But Prime Minister Amama Mbabazi says President Museveni is in charge of every single issue because he is the overall head.
Citing article 99 clauses 1, 2 and 4 of the Ugandan constitution, Mbabazi says the president has the authority and the ability to be in control of all matters of the state.
He told The Independent that the president has the right to perform all state functions if he can or direct his subordinates when he cannot do it himself.
Finance minister Maria Kiwanuka, the much believed in business woman, an economist and financial analyst was only seen in public when she read the budget speech at Serena Conference centre on June 8. Amidst the current economic adversity characterised by shocking inflation rates and the inconceivable depreciation of the local currency, Kiwanuka has never made any public appearance or issued any statement. She started by boycotting the parliamentary committee on finance where she was called to explain the deteriorating economic situation in the country weeks after her swearing in.
The inflation rate increased by 2.6 percent in one month hitting a record 21.4 percent in August the worst since 1993 up from 18.8 percent in July. Commodity and fuel prices are exacerbating with commodities like sugar at shs 7,000 a kilo, petrol at shs 4,000 a litre and diesel at shs 3,600. The shilling has continued to weaken against other currencies notably the US dollar which is currently at shs2, 830.
Things could even be worse for Energy and Mineral Development Minister Irene Muloni. Although the president and some Ugandans were praising her expertise and experience in energy, she has completely failed to curb down the power crisis which observers accuse her of complicity. Muloni who has worked in the energy sector for 20 years has failed to end load shedding and intolerably high power tariffs. She is now in a dilemma with the public demanding that government cancels its contract with the power distributing company UMEME for its failure to address their concerns. It might however be impossible for government to cancel the contract with Umeme because the concession agreement government made with UMEME, in which she participated heavily, favours the latter and would require government paying costly if they insist on parting ways with Umeme.
The situation is not any better in the ministry of Education where former army officer Jessica Alupo is in charge. The country has experienced a series of strikes from students to teachers and lectures which saw the indefinite closure of the country’s state university on September 1. Makerere University was closed barely two weeks into the academic year after a series of strikes by lecturers demanding for an increase in their salaries. Teachers and lecturers are unanimously demanding an increase in their pay saying that they cannot continue to be paid peanuts with the escalating inflation rates. Teachers vowed not to go to class for the third term. When Makerere lecturers decided to indefinitely lay down their tools, management and government retaliated by closing the institution indefinitely.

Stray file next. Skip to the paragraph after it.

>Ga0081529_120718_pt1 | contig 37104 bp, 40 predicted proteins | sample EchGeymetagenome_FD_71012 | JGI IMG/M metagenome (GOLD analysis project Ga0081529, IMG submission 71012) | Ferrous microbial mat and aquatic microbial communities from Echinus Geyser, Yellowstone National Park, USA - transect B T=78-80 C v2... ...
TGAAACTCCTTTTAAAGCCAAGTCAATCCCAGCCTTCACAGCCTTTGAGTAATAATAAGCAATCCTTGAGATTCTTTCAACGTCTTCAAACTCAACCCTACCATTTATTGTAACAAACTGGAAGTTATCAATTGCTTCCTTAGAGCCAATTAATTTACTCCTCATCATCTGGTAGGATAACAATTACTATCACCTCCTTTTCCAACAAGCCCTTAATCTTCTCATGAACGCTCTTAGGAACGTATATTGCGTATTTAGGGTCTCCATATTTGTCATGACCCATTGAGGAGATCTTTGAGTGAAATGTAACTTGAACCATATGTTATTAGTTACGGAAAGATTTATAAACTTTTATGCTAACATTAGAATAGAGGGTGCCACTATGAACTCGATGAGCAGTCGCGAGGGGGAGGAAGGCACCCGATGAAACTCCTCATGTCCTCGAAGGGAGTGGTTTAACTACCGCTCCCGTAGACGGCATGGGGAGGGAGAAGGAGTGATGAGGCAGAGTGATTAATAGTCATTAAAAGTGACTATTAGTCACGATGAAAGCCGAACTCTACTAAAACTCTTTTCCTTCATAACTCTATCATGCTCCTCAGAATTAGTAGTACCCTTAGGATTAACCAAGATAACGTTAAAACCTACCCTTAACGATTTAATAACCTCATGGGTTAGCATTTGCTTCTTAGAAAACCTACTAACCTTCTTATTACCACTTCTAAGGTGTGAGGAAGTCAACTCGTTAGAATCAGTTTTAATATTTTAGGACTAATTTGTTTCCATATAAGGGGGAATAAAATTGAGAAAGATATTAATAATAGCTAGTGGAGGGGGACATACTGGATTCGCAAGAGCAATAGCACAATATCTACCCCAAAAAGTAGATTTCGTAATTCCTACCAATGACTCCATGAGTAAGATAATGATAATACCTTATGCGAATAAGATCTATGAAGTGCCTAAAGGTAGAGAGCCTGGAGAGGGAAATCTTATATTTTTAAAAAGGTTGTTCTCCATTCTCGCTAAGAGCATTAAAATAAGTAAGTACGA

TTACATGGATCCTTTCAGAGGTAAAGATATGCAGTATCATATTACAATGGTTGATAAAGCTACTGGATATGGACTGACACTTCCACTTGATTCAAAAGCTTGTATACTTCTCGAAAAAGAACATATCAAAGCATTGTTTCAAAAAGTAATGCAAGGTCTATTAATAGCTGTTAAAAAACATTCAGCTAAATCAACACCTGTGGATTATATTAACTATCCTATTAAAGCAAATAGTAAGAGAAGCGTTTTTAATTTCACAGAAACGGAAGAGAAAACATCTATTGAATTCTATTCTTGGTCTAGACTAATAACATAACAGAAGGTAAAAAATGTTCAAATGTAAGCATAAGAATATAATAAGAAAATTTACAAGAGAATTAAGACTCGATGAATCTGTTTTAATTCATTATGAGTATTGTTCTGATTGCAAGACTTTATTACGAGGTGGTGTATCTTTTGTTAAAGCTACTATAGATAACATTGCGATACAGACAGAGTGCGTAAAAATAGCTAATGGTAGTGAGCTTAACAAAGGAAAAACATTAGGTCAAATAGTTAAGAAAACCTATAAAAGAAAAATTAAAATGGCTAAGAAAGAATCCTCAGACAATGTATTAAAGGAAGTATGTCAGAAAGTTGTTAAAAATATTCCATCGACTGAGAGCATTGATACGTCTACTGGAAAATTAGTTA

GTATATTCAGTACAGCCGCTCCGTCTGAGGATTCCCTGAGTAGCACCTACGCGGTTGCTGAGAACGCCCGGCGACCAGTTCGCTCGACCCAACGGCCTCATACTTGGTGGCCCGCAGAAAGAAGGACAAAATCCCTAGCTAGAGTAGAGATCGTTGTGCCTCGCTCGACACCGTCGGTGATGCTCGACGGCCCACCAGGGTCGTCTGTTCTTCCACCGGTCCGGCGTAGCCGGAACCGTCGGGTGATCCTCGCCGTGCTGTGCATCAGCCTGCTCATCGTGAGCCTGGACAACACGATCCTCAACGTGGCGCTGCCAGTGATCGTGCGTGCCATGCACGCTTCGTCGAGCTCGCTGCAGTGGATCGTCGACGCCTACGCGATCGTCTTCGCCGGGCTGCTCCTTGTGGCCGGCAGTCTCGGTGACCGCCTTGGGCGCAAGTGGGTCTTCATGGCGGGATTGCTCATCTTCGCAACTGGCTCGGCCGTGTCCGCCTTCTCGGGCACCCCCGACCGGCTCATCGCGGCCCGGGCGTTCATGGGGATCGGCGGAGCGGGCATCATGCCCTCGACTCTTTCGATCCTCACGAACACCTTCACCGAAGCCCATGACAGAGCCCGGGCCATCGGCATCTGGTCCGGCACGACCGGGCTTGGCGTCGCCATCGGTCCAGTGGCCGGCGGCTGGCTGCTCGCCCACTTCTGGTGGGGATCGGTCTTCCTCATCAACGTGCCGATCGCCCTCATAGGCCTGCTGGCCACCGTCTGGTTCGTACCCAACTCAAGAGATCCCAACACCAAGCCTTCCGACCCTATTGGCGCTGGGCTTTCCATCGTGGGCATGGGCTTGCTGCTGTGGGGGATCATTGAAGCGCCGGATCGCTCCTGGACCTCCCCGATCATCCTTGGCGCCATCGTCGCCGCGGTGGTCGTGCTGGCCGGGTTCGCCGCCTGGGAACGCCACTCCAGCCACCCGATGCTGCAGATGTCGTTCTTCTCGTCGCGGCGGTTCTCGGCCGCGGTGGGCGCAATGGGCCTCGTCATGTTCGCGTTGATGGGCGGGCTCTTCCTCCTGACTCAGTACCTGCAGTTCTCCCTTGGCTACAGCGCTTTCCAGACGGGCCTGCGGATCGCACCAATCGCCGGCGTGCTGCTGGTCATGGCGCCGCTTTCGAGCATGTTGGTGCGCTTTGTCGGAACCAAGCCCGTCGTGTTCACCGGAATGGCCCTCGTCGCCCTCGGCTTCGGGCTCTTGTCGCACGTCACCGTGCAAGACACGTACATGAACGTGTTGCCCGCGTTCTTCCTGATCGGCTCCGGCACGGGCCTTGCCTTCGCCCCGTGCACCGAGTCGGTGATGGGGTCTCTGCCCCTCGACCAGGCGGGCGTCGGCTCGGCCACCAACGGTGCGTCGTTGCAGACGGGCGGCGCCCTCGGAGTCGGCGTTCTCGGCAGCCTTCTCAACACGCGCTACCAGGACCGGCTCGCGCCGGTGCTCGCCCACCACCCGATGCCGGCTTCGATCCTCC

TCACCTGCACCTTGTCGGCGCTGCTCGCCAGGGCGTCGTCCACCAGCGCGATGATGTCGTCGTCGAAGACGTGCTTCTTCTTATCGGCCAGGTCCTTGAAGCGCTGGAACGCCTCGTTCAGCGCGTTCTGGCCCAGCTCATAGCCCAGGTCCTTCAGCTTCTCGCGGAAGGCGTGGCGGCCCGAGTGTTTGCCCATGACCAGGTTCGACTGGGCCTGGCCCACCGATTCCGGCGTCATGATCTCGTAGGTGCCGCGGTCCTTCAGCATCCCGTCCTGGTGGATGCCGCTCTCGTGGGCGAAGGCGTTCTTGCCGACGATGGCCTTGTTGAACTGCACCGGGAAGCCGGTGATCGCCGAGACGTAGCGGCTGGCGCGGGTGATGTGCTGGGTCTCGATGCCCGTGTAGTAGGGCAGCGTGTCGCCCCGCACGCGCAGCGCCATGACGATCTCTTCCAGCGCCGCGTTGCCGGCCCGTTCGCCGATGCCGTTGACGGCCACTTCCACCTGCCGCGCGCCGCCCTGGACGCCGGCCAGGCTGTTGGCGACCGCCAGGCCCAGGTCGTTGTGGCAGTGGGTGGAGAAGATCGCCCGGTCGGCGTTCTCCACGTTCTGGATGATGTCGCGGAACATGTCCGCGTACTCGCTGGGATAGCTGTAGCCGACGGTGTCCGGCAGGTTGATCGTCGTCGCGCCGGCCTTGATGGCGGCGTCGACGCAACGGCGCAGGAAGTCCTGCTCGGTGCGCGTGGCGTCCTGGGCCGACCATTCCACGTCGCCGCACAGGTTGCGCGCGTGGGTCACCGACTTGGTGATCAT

Trade minister Amelia Kyambadde has not done much in her ministry as traders’ strikes have on various occasions paralysed business in the city centre. The traders earlier protested against high taxes and the licensing of foreigners who are doing petty business. They are currently lamenting over the incessant depreciation of the local currency against the dollar and the swelling inflation rates. The new minister stopped at meeting the traders twice which meetings did not have any significant impact as the traders did not seem to give her the expected audience. The former private principal secretary to the president has since laid low with a whole lot of the traders’ concerns unsolved. Kampala city traders association (KACITA) Spokesperson, Issa Ssekito, told The Independent that they have been patiently waiting for the government to do something about the situation as they promised. He said however they should not be expected to keep quiet because they are running out of patience.
The health sector would not have any problems save for the members of parliament declining to pass the maternal budget directing the ministry to first set proper health strategies. This was after parliament learnt that the ministry had sidetracked shs 2 billion initially meant for maternal health to seminars and workshops. But Health minister Christine Ondoa shocked the public when she was quoted by one of the media houses saying “prayer cures AIDS”. She claimed to have proof of three people who were positive and turned negative after prayer. Her remarks were not received well by health practitioners, born-again preachers and the general public describing them as careless and misleading. Possibly it is still early for Museveni and his dream team. But the omen doesn’t look good.